Though beautiful to behold, you'll likely want to hold your nose when you're around crown imperial (Fritillaria imperialis), whose skunky scent has earned it another common name: stink lily.
Thankfully, crown imperial is the only one of more than 100 fritillaries to emit the foul odour. However, some gardeners are willing to overlook this “flaw” because crown imperial also has the largest and most showy flowers. It produces foliage-capped clusters of nodding blooms in red, yellow or orange. One of the best known and earliest fritillary bulbs to be cultivated, crown imperial can grow a metre tall or more. The pungent smell may turn off some gardeners, but others appreciate a plant that will deter animals such as rabbits, deer and squirrels, which frequently eat bulbs.
Found in woodlands, meadows and high rocky ranges in temperate regions of the Northern Hemisphere, fritillaries belong to the lily (Liliaceae) family. They have a reputation for being difficult, but common varieties thrive with minimal care, as long as they're planted in the right location in specially prepared soil.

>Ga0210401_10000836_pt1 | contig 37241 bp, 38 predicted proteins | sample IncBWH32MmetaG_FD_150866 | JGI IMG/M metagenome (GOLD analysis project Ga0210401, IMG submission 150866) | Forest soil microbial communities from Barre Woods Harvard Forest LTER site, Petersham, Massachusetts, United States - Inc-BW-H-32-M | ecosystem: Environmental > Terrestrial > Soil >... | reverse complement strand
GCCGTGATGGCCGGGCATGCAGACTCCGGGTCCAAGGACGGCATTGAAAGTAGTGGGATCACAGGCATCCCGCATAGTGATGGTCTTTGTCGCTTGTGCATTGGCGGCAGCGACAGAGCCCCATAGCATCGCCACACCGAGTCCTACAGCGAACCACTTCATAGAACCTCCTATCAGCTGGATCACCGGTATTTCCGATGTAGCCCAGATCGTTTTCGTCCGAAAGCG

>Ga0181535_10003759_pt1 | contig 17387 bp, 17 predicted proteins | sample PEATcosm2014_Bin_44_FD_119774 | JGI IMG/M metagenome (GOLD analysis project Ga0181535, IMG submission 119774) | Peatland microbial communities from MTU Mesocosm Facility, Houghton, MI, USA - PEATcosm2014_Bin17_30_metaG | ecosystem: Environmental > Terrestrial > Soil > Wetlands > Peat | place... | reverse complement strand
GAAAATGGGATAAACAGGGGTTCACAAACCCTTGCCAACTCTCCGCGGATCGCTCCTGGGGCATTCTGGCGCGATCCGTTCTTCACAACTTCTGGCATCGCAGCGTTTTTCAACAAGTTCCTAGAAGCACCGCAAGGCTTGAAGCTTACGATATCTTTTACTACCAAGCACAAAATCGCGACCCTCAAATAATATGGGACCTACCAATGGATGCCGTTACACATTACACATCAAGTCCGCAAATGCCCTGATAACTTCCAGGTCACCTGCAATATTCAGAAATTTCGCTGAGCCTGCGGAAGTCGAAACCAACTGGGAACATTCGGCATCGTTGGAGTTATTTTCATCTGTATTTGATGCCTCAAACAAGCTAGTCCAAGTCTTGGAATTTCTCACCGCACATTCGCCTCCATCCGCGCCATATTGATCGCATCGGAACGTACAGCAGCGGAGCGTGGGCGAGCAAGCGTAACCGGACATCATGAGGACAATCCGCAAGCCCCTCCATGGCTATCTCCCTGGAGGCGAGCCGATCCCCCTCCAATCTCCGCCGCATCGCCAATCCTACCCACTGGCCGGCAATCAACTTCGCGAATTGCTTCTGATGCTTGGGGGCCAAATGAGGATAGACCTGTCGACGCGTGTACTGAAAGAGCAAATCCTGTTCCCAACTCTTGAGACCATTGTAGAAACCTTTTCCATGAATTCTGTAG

Be they tubular, bell or saucer-shaped, the flowers of most species are either pendulous and solitary, or bloom in clusters or umbels. Flowering from spring to midsummer, fritillary bulbs are fragile and should be handled with care. They often come dipped in wax (which does not need to be removed) from growers and/or packaged in wood shavings or rich peat moss for protection.
According to Carol Cowan of the Netherlands Flower Bulb Information Centre, fritillary bulb sales are growing each year. “As gardeners become more confident and start looking for more unusual bulbs, fritillaries, like alliums, are becoming more popular. Canada imported between 700,000 and 800,000 fritillary bulbs from Holland last year,” says Cowan.